Part of the continuing look at voter fraud in Wisconsin and the lack of media attention, which I called The Silence Of The Cheese …
For a bit more analysis on Milwaukee County’s presidential election results, let’s take a look at the population dynamics over the past 13 years. As these articles make clear, Milwaukee County has seen a continuing flight of residents; the county decreased by 19,000 people between the 1990 and 2000 census, and the US Census Bureau estimates that the drop has steepened since. They now estimate that 32,000 fewer people live in Milwaukee County, including 29,000 voting-age adults.
From the Milwaukee Journal-Sentinel of March 8, 2001:
Meanwhile, Milwaukee County Executive F. Thomas Ament was relieved to hear that his county didn’t lose more people. Milwaukee County dropped 2%, from 959,275 to 940,164.
“Obviously, I’m not pleased with losing population,” he said, but this drop is “not as large as many have expected.”
Ament said Milwaukee County’s population decline reflected a trend of “less people per household,” particularly in long-developed areas.
And it dropped further, according to Census Bureau estimates, since the last election cycle. In 2000, the Census found 692,339 adults living in Milwaukee County. In 2003, the Census Bureau estimates 663,517 adults, a drop of almost 30,000 potential voters, and a much steeper decline than in the previous decade.
Now, with that information, one would expect a decline in voter registrations and turnout, at least in real numbers. However, the election turnout has shown a remarkable and unnerving result that belies the residency figures. Ballots cast have increased, and not by a statistically insignificant margin. Here are the numbers for the last three presidential election cycles:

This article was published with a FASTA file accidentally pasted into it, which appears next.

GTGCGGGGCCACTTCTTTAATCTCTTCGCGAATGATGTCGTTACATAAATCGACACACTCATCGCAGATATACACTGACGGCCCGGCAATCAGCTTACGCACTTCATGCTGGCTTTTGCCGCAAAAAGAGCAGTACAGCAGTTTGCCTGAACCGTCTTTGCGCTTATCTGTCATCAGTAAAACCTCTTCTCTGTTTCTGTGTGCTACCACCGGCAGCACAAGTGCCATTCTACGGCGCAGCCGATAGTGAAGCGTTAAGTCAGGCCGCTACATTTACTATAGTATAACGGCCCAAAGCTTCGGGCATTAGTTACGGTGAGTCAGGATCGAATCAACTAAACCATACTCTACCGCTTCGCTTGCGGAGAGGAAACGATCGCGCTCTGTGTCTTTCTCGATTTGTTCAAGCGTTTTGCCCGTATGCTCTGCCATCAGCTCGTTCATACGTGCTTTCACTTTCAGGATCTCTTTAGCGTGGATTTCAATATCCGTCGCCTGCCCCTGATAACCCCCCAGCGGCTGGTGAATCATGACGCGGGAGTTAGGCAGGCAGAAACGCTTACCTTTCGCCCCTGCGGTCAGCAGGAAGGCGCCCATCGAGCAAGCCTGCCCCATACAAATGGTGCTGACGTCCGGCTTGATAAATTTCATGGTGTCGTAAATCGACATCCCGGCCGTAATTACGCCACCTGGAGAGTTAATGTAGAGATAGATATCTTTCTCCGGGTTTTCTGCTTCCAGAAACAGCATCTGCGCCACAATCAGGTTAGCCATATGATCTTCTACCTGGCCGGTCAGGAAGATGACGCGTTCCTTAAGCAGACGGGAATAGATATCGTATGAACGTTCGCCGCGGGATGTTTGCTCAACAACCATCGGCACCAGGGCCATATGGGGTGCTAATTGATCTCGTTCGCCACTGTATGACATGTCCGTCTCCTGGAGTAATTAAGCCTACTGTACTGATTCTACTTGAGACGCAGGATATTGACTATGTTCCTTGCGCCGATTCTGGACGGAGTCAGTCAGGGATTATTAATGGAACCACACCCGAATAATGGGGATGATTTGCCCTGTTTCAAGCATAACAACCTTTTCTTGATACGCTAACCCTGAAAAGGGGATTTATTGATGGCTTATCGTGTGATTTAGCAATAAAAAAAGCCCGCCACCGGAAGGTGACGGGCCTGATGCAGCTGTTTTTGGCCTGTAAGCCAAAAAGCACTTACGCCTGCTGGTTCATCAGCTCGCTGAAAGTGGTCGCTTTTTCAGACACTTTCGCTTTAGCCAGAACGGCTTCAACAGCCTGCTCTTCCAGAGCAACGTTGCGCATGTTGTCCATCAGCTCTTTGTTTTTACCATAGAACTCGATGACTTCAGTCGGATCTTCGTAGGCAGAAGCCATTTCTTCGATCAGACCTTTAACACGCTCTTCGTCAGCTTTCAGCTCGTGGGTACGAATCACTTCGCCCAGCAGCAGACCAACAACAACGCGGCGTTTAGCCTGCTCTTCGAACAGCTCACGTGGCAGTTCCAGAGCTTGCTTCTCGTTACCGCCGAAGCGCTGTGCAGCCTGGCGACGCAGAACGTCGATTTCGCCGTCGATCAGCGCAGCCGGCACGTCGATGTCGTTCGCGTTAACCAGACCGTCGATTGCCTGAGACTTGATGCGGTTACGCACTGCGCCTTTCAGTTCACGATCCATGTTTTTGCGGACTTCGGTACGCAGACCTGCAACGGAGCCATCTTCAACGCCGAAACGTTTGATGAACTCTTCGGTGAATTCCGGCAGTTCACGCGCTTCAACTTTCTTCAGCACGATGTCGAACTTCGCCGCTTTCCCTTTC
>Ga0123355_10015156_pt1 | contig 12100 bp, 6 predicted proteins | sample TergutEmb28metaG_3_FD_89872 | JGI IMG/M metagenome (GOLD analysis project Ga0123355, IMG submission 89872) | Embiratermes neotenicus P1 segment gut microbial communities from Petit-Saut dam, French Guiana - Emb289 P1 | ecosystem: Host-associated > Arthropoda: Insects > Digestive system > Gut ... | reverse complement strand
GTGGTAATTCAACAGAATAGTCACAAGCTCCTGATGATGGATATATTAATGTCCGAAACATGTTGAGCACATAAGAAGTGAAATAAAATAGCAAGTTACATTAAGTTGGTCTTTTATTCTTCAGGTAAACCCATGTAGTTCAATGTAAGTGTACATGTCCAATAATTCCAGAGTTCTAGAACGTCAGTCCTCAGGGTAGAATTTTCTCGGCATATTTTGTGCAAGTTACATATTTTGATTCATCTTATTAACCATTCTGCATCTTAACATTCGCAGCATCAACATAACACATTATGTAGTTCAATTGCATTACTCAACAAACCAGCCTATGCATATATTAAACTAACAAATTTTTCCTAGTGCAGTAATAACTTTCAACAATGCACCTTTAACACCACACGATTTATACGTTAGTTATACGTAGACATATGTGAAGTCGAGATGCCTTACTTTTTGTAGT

The increase in votes for the 2000 election was 18.7% over 1996 in a county that had had a net decrease in population of 2% over the past decade. In 2004, despite a population decrease of 3.2% in the past three years, the voter response increased in Milwaukee County by 11.2% over the already-ballooned turnout of 2000. While Milwaukee County lost 5% of its overall population over the past thirteen years and accelerating in the past three, votes cast increased an unbelievable 32% in the past eight years.
I’d like to see the statistical analysis which supports that kind of voter turnout improvements, especially with only a 6% increase overall in national turnout between 1996 and 2004. The results point to some other force at play than a monumental increase in civic response among Milwaukee County adults.
UPDATE: This certainly could be one explanation, an e-mail from a Wisconsin poll worker to Dirty Harry at Stranded On Blue Islands:
We have a large low income apartment complex located in the district covered at the polling place I worked. We had more same day registrants for that address than could live there.
We were unable to contest any of those registrations because of a little trick called “Voter verification” It goes something like this: A voter has an out of state driver’s license and wants to register.They are required to present a utility bill or some other form of information that would verify they live where they say. If they don’t have that, a “legitimate elector” can verify their residence.
What is a “legitimate elector” you may ask? Well let me give you an example. Groups from Move-on.org, Vote Now, ACT, and local GOTV would drop off a group of “voters”. One of the drivers would act as the “Legitimate Elector” and say this person was located where he claimed. Presto – that person is a voter.
Do that enough times and the 32% increase in votes from 1996 to 2004 becomes a lot more understandable.